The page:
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Post Summary of Eliot's "The Wasteland" (for general study)

Section I: "The Burial of the Dead"
The first section of The Waste Land takes its title from a line in the Anglican burial service. It is made up of four vignettes, each seemingly from the perspective of a different speaker. The first is an autobiographical snippet from the childhood of an aristocratic woman, in which she recalls sledding and claims that she is German, not Russian (this would be important if the woman is meant to be a member of the recently defeated Austrian imperial family). The woman mixes a meditation on the seasons with remarks on the barren state of her current existence ("I read, much of the night, and go south in the winter"). The second section is a prophetic, apocalyptic invitation to journey into a desert waste, where the speaker will show the reader "something different from either / Your shadow at morning striding behind you / Or your shadow at evening rising to meet you; / [He] will show you fear in a handful of dust" (Evelyn Waugh took the title for one of his best-known novels from these lines). The almost threatening prophetic tone is mixed with childhood reminiscences about a "hyacinth girl" and a nihilistic epiphany the speaker has after an encounter with her. These recollections are filtered through quotations from Wagner's operatic version of Tristan und Isolde, an Arthurian tale of adultery and loss. The third episode in this section describes an imaginative tarot reading, in which some of the cards Eliot includes in the reading are not part of an actual tarot deck. The final episode of the section is the most surreal. The speaker walks through a London populated by ghosts of the dead. He confronts a figure with whom he once fought in a battle that seems to conflate the clashes of World War I with the Punic Wars between Rome and Carthage (both futile and excessively destructive wars). The speaker asks the ghostly figure, Stetson, about the fate of a corpse planted in his garden. The episode concludes with a famous line from the preface to Baudelaire's Fleurs du Mal (an important collection of Symbolist poetry), accusing the reader of sharing in the poet's sins.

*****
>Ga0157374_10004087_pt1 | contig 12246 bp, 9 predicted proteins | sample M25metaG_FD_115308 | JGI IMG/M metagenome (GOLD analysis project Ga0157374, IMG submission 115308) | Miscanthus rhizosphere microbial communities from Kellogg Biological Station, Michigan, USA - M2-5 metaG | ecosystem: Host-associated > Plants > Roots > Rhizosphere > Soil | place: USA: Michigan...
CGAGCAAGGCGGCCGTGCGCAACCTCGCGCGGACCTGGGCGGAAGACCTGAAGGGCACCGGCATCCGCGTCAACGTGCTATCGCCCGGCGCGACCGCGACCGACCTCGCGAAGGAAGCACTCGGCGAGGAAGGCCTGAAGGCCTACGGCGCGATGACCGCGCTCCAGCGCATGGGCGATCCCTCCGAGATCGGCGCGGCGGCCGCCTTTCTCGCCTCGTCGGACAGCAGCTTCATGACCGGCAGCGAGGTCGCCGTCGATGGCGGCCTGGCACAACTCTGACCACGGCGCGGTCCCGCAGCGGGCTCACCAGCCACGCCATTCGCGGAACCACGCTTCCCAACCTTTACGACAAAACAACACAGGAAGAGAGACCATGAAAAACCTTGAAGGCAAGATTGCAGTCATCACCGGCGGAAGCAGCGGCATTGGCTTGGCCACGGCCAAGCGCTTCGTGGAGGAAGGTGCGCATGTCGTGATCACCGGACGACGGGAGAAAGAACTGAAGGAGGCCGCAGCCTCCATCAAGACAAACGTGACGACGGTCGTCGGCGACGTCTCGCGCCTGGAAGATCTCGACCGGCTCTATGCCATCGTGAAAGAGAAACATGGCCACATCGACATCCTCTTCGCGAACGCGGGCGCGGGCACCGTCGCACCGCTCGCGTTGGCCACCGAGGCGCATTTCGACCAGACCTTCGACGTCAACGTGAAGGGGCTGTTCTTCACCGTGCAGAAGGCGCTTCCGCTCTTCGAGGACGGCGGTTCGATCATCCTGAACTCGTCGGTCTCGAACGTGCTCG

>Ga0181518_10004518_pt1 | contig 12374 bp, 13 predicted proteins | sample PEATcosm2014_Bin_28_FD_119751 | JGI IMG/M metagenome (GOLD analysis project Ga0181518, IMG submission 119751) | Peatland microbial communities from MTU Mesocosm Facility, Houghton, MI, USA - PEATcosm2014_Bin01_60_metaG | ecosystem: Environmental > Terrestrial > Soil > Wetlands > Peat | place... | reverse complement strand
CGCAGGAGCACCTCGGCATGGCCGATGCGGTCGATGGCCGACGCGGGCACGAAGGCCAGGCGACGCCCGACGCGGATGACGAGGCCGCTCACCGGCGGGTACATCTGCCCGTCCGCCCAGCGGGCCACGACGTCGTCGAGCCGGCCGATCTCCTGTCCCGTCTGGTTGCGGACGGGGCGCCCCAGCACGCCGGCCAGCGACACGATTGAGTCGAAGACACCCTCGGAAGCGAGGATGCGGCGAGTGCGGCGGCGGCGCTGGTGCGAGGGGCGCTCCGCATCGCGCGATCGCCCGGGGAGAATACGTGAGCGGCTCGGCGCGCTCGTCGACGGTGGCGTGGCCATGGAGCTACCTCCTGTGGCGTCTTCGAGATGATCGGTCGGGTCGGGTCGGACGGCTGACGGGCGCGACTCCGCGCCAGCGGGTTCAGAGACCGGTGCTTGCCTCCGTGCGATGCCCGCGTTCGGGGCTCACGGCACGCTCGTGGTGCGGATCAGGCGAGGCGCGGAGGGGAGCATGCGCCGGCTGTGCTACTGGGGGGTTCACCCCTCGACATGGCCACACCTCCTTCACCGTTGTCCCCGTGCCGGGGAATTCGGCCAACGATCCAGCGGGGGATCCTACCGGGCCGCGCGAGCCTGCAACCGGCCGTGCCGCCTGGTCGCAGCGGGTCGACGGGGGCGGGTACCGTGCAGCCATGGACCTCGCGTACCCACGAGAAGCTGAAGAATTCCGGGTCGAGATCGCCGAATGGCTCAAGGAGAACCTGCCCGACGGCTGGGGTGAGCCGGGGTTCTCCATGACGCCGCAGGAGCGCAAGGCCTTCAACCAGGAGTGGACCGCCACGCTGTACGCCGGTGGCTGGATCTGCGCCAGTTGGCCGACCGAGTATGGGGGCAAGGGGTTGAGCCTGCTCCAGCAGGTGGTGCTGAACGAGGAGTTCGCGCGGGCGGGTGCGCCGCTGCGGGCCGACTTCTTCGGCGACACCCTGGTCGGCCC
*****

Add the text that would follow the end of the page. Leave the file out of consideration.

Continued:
Section II: "A Game of Chess"
This section takes its title from two plays by the early 17th-century playwright Thomas Middleton, in one of which the moves in a game of chess denote stages in a seduction. This section focuses on two opposing scenes, one of high society and one of the lower classes. The first half of the section portrays a wealthy, highly groomed woman surrounded by exquisite furnishings. As she waits for a lover, her neurotic thoughts become frantic, meaningless cries. Her day culminates with plans for an excursion and a game of chess. The second part of this section shifts to a London barroom, where two women discuss a third woman. Between the bartender's repeated calls of "HURRY UP PLEASE IT'S TIME" (the bar is closing for the night) one of the women recounts a conversation with their friend Lil, whose husband has just been discharged from the army. She has chided Lil over her failure to get herself some false teeth, telling her that her husband will seek out the company of other women if she doesn't improve her appearance. Lil claims that the cause of her ravaged looks is the medication she took to induce an abortion; having nearly died giving birth to her fifth child, she had refused to have another, but her husband "won't leave [her] alone." The women leave the bar to a chorus of "good night(s)" reminiscent of Ophelia's farewell speech in Hamlet.

Section III: "The Fire Sermon"
The title of this, the longest section of The Waste Land, is taken from a sermon given by Buddha in which he encourages his followers to give up earthly passion (symbolized by fire) and seek freedom from earthly things. A turn away from the earthly does indeed take place in this section, as a series of increasingly debased sexual encounters concludes with a river-song and a religious incantation. The section opens with a desolate riverside scene: Rats and garbage surround the speaker, who is fishing and "musing on the king my brother's wreck." The river-song begins in this section, with the refrain from Spenser's Prothalamion: "Sweet Thames, run softly till I end my song." A snippet from a vulgar soldier's ballad follows, then a reference back to Philomela (see the previous section). The speaker is then propositioned by Mr. Eugenides, the one-eyed merchant of Madame Sosostris's tarot pack. Eugenides invites the speaker to go with him to a hotel known as a meeting place for homosexual trysts.

The speaker then proclaims himself to be Tiresias, a figure from classical mythology who has both male and female features ("Old man with wrinkled female breasts") and is blind but can "see" into the future. Tiresias/the speaker observes a young typist, at home for tea, who awaits her lover, a dull and slightly arrogant clerk. The woman allows the clerk to have his way with her, and he leaves victorious. Tiresias, who has "foresuffered all," watches the whole thing. After her lover's departure, the typist thinks only that she's glad the encounter is done and over.